China city hit by protests over plant

 03 Apr 2014 - 7:05


Demonstrators setting fire to trash cans during a protest against a chemical plant project, on a street in Maoming, Guangdong province, on Tuesday.

BEIJING:  Authorities in a protest-stricken city in southern China have promised to communicate better with citizens battling plans for a chemical plant, after protesters complained that violence by law enforcement officials killed several and injured dozens.
Images of Sunday’s violence, which surfaced on Chinese social media, but were later deleted by censors, triggered an outcry. The government has said no one was killed in the demonstrations, but it has not said if anyone was hurt.
City officials in Maoming, site of the proposed plant, held peaceful talks with protesters on Tuesday afternoon, the city government said in a statement yesterday.
Maoming’s deputy mayor told the protesters the project was still in the planning stages and far from being approved, it said, adding that the city would make efforts to communicate better with citizens.
The authorities also urged citizens not to let themselves be “used by criminals,” exhorting them to work together to safeguard social stability.
US-based Human Rights Watch on Tuesday urged China to investigate the apparent excessive use of force by police against the Maoming protesters.
“Premier Li Keqiang has pledged to launch a ‘war on pollution’,” China director Sophie Richardson said in a statement. “Yet when citizens demonstrate their concerns for the environment they appear to be in harm’s way.”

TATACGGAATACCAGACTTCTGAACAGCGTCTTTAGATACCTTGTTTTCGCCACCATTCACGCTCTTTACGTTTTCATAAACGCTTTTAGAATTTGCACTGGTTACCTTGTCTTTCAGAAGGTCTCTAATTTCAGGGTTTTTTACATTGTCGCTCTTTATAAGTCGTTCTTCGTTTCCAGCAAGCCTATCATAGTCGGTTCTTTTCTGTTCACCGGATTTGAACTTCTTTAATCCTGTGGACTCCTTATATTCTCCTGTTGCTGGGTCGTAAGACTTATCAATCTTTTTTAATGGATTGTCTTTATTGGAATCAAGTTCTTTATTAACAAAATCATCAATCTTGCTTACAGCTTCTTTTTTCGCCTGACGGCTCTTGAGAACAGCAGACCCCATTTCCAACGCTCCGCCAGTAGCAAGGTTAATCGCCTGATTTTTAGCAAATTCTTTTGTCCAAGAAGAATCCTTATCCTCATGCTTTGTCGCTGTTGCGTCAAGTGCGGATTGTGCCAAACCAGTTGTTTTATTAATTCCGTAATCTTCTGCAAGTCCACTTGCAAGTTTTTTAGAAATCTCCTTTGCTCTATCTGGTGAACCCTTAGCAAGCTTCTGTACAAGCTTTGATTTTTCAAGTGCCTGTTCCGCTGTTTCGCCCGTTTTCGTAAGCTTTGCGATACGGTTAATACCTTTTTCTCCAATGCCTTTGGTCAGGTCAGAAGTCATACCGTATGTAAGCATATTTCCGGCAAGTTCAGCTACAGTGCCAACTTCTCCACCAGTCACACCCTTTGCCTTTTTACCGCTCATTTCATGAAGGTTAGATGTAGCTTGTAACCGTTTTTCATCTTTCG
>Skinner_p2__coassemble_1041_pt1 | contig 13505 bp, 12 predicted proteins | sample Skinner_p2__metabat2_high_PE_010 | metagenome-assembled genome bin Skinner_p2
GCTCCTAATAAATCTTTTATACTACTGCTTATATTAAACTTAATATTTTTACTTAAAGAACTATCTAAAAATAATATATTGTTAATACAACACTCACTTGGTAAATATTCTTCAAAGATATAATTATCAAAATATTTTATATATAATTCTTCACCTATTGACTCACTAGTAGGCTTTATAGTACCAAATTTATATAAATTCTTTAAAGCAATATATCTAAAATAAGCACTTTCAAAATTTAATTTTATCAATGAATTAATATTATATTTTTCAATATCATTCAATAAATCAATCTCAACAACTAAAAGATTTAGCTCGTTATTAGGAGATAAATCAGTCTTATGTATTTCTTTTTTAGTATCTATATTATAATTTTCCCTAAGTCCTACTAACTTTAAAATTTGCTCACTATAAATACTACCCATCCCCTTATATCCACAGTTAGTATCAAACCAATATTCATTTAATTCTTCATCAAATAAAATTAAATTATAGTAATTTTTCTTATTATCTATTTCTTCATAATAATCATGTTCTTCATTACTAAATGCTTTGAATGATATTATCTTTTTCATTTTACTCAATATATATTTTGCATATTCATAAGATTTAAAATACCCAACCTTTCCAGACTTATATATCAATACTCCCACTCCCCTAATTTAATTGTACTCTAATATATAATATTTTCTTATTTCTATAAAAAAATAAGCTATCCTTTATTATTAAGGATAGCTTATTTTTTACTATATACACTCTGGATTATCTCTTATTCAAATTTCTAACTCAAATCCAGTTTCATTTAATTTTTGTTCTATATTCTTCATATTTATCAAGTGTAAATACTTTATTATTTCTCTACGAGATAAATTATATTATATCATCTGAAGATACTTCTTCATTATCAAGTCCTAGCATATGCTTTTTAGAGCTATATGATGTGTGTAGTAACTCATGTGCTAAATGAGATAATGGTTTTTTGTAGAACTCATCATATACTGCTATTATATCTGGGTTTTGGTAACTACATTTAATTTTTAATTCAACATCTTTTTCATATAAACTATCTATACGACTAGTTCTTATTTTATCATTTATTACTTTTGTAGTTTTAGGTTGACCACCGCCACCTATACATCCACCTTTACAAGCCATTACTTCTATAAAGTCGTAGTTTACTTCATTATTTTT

Hundreds of Maoming residents held demonstrations on Sunday and Monday to oppose the plant, intended to make paraxylene, a petrochemical used to make fabrics and plastic bottles.
The plant would be owned by the local government and state-controlled Sinopec Corp, China’s biggest refiner. On Tuesday, many travelled to the provincial capital of Guangzhou, but the number of demonstrators had petered out by late in the afternoon. 
Unverifiable mobile phone videos showed demonstrators arguing with police on Tuesday, as they hold colourful umbrellas and signs calling for the paraxylene plant to “roll out of Maoming.” In one, several police pulled away a woman protester. 
A video of Sunday’s protest, which turned violent, showed dozens of demonstrators being chased through a street by police wearing riot gear and wielding long batons, who then fired tear gas at the fleeing people.
Choking smog blankets many Chinese cities, and environmental degradation, the cost of the country’s breakneck economic growth, has earned the ire of an increasingly educated and affluent urban class.
The eastern city of Ningbo suspended a petrochemical project after days of demonstrations in November 2012, and protests forced the suspension of a paraxylene plant in the northeastern city of Dalian the year before. A similar demonstration took place in the southern city of Kunming last year.